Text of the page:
A Travellerspoint blog


Plus Rousseau, the election(s), and friends from Waterville

semi-overcast 14 °C
View The Reisert Family Grand Tour on jrreisert's travel map.

After over two weeks in the land of elaborate churches and the BVM (Blessed Virgin Mary) on every street corner (and, in some places, above every door), we experienced a welcome break (at least for me) from Roman Catholicism. Alas, it was a short break, as we returned to Roman Catholic-land yesterday. But, for a short while, I reveled in Reformation-land in Geneva, while Joseph enjoyed a new dimension of the Jean-Jacques Rousseau nostalgia tour.

We arrived in Geneva Wednesday evening, after another long day of traveling. The day began with trying to find out what had happened with the elections—the Presidential election as well as the election of the new Waterville Ward 2 city councilor (Joseph was the Republican candidate). News is hard to come by in Vernazza. We didn’t have a television in our room and there is no newsstand at the train station. One English speaking man on the platform was talking to a few other English speakers, telling them that Obama had won. But, could we believe him? And, aside from the news about Obama, he didn’t know much—and certainly not anything about what had happened in Waterville, Maine!

By the time we had reached Monterrosso, we had heard from several others that indeed Obama had won the election. I tried to curtail my elation, while Joseph reviewed all of the mistakes that McCain had made during the campaign. It was certainly interesting watching the campaign from so very far away. We wondered about the conversations that had taken place in recent weeks on familiar streets—places like Waterville, etc. In Italy, we had seen plenty of support for Obama—from U.S. tourists and from locals. But, still there was the question of whether or not people would really vote for him.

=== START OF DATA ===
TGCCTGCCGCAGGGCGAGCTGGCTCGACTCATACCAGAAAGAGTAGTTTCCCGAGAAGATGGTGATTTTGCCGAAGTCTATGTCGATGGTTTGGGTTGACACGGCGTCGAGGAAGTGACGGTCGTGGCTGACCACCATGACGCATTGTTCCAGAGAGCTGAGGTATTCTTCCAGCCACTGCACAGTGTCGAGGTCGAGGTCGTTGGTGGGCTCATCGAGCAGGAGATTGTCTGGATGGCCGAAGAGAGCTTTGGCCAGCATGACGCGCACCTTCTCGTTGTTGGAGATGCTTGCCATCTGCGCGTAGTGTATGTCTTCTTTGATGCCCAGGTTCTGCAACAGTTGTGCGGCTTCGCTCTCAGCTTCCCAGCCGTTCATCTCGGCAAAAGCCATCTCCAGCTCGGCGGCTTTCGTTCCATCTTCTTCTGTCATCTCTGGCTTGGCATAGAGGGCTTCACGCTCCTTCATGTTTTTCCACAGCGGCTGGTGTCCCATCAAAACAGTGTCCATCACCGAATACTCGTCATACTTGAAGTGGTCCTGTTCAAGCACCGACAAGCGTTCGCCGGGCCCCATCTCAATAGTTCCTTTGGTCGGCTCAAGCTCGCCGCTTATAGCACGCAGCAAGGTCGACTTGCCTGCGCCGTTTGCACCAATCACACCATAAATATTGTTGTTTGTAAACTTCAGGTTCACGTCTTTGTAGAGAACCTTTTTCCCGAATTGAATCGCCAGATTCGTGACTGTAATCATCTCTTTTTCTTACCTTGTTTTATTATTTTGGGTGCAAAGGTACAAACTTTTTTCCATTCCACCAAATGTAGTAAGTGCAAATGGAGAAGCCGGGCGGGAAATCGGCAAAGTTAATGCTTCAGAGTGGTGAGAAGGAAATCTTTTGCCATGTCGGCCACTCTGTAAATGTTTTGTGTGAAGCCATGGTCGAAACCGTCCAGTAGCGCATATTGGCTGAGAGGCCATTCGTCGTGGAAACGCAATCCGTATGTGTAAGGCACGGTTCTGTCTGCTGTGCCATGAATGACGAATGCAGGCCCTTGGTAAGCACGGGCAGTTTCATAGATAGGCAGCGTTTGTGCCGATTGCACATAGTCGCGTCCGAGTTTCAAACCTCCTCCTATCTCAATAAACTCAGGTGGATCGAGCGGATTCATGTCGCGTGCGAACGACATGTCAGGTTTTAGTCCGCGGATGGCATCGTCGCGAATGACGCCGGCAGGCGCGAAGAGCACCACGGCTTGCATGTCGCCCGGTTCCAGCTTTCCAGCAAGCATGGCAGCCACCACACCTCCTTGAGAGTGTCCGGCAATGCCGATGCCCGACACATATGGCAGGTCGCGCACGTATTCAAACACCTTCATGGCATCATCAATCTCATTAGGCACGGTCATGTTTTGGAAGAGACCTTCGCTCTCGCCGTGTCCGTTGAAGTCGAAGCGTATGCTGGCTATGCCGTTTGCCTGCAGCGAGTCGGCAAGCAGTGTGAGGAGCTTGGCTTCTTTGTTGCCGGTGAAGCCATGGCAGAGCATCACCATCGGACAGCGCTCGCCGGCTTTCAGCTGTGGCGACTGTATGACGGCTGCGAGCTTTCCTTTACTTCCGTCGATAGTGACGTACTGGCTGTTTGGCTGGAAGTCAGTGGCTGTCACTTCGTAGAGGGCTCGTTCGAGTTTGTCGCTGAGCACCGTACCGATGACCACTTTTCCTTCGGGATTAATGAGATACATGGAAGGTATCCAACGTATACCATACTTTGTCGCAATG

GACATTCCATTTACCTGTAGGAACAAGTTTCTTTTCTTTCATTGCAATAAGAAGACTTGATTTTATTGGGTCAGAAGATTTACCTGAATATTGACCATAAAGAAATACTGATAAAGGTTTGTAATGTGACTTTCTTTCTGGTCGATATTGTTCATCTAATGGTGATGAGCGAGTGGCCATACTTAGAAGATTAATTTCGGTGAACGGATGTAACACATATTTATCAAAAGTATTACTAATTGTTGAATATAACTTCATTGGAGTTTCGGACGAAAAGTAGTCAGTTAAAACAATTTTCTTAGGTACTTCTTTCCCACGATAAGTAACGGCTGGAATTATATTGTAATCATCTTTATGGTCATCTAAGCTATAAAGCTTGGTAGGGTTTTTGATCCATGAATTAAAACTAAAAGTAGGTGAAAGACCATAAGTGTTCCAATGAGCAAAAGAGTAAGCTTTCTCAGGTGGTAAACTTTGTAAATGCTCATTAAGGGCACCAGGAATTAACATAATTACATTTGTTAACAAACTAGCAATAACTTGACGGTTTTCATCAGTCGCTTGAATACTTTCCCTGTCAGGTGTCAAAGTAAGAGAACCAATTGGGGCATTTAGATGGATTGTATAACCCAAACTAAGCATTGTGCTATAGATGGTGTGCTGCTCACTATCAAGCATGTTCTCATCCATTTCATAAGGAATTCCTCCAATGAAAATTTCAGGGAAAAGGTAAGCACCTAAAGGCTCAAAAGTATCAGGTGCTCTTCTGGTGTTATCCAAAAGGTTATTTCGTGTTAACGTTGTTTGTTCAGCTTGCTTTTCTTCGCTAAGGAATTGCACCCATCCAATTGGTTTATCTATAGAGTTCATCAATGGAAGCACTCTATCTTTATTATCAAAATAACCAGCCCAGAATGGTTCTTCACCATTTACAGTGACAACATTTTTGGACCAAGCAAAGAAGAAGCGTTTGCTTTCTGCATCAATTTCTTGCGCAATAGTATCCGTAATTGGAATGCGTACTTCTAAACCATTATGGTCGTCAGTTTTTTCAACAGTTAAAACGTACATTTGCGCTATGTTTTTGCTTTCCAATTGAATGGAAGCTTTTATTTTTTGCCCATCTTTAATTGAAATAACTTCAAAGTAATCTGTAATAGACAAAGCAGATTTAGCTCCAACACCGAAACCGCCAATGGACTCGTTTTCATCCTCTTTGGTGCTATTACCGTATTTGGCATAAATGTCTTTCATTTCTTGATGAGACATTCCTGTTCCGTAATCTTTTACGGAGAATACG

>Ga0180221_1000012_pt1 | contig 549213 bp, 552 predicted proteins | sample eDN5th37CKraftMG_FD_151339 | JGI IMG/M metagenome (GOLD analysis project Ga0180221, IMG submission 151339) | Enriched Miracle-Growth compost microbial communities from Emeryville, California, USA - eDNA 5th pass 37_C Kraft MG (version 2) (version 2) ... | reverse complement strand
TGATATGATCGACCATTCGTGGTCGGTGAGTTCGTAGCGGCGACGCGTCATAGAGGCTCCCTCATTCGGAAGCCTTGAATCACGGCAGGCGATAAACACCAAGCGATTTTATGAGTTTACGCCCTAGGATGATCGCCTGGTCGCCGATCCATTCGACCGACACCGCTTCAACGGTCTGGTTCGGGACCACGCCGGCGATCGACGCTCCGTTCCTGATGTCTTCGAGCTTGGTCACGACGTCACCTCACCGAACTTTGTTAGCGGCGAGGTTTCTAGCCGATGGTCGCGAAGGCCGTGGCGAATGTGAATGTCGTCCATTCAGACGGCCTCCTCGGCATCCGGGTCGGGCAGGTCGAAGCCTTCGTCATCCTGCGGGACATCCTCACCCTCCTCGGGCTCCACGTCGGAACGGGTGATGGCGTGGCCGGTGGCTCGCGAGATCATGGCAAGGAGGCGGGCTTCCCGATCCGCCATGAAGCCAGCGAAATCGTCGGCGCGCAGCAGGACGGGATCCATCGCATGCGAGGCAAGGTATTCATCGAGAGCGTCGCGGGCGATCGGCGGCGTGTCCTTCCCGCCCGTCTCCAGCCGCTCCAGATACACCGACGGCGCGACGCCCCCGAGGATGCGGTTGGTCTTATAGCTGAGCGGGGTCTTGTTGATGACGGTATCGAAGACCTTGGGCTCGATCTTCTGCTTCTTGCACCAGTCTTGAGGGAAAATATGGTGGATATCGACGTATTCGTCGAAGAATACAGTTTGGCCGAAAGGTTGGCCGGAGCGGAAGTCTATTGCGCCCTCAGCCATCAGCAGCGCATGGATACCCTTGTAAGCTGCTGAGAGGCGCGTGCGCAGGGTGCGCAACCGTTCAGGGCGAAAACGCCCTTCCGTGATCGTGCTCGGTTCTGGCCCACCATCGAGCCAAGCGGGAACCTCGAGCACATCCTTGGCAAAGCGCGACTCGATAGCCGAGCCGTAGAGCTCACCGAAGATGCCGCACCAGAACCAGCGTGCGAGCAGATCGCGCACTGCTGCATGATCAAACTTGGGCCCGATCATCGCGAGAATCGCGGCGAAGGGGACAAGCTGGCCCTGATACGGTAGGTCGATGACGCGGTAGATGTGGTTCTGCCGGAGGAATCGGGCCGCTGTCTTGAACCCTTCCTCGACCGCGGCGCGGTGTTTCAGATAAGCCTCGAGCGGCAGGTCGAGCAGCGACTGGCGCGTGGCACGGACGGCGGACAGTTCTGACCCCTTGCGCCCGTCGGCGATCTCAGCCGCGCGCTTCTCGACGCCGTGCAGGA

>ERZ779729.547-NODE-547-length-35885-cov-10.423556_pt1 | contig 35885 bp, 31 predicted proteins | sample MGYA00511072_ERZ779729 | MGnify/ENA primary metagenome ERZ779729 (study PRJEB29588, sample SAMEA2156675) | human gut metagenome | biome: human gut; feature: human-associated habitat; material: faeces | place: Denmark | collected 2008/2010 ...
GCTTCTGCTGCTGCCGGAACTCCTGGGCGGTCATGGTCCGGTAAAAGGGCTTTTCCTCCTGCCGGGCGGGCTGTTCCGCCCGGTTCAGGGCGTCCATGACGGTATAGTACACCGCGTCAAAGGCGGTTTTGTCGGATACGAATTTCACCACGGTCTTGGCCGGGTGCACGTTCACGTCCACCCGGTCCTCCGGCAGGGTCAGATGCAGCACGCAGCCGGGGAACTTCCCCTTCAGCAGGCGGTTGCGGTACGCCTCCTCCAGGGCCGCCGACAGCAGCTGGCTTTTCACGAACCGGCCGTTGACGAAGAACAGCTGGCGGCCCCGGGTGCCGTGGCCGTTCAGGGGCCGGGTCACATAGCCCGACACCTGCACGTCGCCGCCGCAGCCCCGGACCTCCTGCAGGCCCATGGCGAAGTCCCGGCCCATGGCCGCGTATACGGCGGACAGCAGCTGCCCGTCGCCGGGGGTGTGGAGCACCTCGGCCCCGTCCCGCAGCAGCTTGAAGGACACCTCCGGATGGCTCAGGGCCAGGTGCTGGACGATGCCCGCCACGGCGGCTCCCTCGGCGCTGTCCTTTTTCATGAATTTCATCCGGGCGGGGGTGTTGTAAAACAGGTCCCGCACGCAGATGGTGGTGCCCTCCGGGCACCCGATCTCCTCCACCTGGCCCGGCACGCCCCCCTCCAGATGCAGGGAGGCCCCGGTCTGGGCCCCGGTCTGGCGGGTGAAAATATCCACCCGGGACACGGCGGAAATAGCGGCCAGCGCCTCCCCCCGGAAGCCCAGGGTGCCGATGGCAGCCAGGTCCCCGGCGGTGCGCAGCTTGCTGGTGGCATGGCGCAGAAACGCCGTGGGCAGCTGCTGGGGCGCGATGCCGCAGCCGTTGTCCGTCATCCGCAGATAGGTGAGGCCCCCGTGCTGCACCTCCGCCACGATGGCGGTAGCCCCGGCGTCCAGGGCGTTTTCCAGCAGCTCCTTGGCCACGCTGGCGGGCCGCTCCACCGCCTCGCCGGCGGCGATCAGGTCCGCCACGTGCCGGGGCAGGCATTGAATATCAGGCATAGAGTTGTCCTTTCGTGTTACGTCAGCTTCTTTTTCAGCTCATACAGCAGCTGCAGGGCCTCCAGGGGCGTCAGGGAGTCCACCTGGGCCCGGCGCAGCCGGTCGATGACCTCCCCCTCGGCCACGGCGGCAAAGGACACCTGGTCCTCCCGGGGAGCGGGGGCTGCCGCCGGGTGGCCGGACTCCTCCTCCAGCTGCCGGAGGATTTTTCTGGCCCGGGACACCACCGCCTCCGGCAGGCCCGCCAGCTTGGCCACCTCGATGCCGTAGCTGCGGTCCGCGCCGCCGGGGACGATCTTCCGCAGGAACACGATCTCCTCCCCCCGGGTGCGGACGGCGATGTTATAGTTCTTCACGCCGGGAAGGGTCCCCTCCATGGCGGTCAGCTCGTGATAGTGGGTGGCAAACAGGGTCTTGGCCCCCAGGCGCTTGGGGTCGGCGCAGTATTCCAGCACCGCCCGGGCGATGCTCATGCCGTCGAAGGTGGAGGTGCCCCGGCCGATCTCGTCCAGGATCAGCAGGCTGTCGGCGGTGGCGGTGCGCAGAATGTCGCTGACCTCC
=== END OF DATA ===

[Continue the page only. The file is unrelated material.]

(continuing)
It was only when we got to our hotel in Geneva, with internet access, that we found out the details of the national election and learned that Joseph was defeated by a roughly 2-1 margin. On the plus side, it meant the fact that he received the wrong local election ballot (for Ward 3, not for Ward 2), did not cost him the election!

Both Joseph and I found a place of agreement, mostly, in the column written by David Brooks in the New York Times on November 4, “A Date with Scarcity.” Not optimistic, but very smart.

Anyway, on to The Reformation!

We spent much of Thursday exploring and learning about the Reformation. We started at the big Protestant cathedral in Geneva, St. Peter’s. We took a look around and then climbed the tower. After the church, we went next door to the interestingly named the “International Museum of the Reformation.”


The museum is an excellent one, with a variety of displays. Plus, they offered a great kid activity. In the Museum, information is presented in a variety of formats. In one room, we heard a young girl asking questions about the Reformation and Martin Luther and John Calvin answering her. In another room, a “theological banquet” was set up, with reformers at a dining room table discussing their views on predestination. Jean-Jacques Rousseau got the last word, which was a treat for Joseph.

My only complaint about the museum is that the label “international” is a stretch. It is really a museum of the francophone reform. Except for a brief appearance for Martin Luther at the beginning of the museum, other reformers are not really mentioned. John Calvin is the star of the museum. In the twentieth century display in the basement, male and female pioneers are displayed—but only pioneers from France, Switzerland, and, francophone Africa. Not a word about those great Congregationalists who ordained a woman in 1853!